Brighton school marks 125 years with visit by Lord Patten

Posted On 20 Oct 2010 at 1:41 am

Statesman, academic and author Lord Patten of Barnes will help Roedean School to celebrate its 125th anniversary.

Lord Patten, who recently co-ordinated the state visit by the Pope, is coming to Brighton for the school’s speech day.

His day job, chancellor of Oxford University, is pertinent given that many of Roedean’s 400 girls may well hope to study for a degree there.

But Chris Patten’s previous jobs are also of interest to a school with a strong international mix.

His past roles include being a Conservative cabinet minister, a European Commissioner and the last Governor of Hong Kong.

About a third of Roedean’s girls are from Hong Kong, China and East Asia.

Another third are from Britain and about a third are from the rest of the world.

So Lord Patten’s visit – on Saturday 13 November – promises to be a high point in the school calendar this year.

Academic pioneer

This month marks exactly 125 years since the first pupils started at the school.

It was founded in 1884 by three sisters, Penelope, Dorothy and Millicent Lawrence. They were known as “the firm” and were part of a family of 14.

Eight of the 14 siblings taught at the school.

The first head, Penelope Lawrence, was something of an academic pioneer, having studied at the newly established women’s college, Newnham, at Cambridge University.

One of the siblings, Sylvia, designed the uniform. It included a smock or dress called a djibbah and was said to be based on a North African tribal outfit.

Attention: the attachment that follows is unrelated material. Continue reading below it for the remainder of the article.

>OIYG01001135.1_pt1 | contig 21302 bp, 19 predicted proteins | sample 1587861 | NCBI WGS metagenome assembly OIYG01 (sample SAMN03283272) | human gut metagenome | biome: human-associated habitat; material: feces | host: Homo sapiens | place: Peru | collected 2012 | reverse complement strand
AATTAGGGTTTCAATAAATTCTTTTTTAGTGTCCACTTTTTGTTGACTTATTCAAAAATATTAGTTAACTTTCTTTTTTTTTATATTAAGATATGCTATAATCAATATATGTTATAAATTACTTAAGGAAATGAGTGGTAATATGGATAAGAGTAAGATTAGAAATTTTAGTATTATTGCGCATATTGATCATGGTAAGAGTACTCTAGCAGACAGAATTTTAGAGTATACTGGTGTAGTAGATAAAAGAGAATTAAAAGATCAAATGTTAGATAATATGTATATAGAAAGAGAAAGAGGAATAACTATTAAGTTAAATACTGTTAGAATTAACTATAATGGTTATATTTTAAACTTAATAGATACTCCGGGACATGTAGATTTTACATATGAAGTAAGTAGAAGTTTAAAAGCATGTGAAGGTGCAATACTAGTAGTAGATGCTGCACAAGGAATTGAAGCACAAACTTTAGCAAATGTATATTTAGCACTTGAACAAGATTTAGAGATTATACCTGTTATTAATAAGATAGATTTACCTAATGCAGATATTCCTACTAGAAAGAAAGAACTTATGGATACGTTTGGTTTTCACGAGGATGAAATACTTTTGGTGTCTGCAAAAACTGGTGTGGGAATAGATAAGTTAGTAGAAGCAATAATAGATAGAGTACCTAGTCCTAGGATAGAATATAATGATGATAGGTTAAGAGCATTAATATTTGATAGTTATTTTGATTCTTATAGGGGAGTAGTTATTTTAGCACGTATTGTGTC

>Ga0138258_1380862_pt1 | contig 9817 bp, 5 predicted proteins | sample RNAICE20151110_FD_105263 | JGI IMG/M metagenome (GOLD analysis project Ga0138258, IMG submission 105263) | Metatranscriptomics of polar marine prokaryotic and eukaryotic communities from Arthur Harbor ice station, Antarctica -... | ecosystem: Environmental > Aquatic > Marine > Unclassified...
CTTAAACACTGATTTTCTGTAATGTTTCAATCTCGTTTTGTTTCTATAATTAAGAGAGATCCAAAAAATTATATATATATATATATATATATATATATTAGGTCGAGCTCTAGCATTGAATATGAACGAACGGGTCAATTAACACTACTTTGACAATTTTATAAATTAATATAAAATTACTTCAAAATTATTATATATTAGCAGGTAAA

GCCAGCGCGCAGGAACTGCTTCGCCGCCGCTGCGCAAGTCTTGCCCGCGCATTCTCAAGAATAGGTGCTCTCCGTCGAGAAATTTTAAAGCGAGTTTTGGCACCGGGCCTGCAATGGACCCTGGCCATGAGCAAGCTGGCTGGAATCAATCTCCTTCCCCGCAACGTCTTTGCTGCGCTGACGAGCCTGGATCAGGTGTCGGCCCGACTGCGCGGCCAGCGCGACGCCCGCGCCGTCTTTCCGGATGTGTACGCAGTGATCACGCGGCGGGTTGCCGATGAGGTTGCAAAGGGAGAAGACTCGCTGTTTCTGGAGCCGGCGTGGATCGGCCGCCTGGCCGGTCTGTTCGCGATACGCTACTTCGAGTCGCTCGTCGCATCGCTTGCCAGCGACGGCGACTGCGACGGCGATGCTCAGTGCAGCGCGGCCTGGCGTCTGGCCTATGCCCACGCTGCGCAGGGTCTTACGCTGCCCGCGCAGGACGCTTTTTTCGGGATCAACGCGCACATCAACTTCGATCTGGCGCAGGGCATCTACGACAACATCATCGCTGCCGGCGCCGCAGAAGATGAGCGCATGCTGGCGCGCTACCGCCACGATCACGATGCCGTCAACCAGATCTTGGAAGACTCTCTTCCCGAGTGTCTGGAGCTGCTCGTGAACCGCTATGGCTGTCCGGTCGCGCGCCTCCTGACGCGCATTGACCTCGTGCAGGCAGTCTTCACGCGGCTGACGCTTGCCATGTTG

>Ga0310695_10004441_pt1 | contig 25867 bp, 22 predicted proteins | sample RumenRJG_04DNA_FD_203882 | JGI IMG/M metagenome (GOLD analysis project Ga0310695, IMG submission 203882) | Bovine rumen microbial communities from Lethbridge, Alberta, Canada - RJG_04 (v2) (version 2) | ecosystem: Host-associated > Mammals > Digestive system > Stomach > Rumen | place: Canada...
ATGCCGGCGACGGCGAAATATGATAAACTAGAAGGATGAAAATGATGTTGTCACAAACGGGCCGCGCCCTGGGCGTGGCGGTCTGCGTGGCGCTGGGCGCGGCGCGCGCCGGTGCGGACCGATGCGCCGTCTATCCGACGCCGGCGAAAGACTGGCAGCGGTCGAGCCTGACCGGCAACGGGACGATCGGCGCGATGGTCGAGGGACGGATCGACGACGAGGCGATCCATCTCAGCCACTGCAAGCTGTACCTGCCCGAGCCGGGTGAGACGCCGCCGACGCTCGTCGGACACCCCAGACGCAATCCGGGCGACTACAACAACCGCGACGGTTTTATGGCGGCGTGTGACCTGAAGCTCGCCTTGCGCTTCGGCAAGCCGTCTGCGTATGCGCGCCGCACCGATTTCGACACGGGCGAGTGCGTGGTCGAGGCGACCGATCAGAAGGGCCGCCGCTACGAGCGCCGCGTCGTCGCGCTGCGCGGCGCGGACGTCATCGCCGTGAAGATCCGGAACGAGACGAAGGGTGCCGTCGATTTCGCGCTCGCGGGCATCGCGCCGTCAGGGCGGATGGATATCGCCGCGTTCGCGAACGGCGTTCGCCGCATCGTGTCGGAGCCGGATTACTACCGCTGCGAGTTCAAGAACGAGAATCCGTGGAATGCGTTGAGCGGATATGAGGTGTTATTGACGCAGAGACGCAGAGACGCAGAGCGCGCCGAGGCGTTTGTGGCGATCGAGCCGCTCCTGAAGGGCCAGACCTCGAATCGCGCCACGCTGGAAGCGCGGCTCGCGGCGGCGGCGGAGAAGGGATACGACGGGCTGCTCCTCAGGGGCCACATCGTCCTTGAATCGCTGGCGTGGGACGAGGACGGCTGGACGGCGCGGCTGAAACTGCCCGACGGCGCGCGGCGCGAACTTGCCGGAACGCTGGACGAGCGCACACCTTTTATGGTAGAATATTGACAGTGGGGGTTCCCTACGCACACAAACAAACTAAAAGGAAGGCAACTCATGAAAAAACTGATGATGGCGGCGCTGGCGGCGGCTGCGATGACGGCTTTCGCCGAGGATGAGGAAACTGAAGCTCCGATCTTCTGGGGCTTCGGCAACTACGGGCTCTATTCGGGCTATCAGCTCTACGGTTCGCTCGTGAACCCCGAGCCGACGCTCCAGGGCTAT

The youngest sister, Theresa, set up a sister school in Johannesburg, South Africa, also called Roedean. Today it has twice as many pupils as its Brighton parent.

The “mother” school opened in Lewes Crescent in Kemp Town with ten girls, six of whom were fee-paying pupils.

After ten years they were teaching 400 girls, the same number attending the school today.

At one time all the girls were boarders. Today three quarters of the girls are boarders and the rest, the day girls, tend to live within a 45-minute drive of the school.

Boarders’ fees are almost £10,000 a term. Day girls’ fees are jut over £4,500.

The school moved to the current cliff-top site in 1898. It was built on land bought from the Marquess of Abergavenny.

Unseen from the A259 coast road is a cloistered quad of the type associated with Oxbridge colleges.


Zoe Marlow, the school’s director of admissions and communications, said that the quad was the setting for some moving farewells: “We have a tradition of hand-shaking.

“At the end of the year every single girl has to shake hands with every single member of staff.

“It gets very emotional especially among the girls who are leaving us. There are lots of tears.”

She said that the last night before the girls finally leave the school there was a tradition of the Upper VI girls staying up all night and playing pranks.

“It’s a leavers’ privilege. Prank night is a tradition.

“A few years ago the girls stayed up all night and transformed the school into Hogwarts.”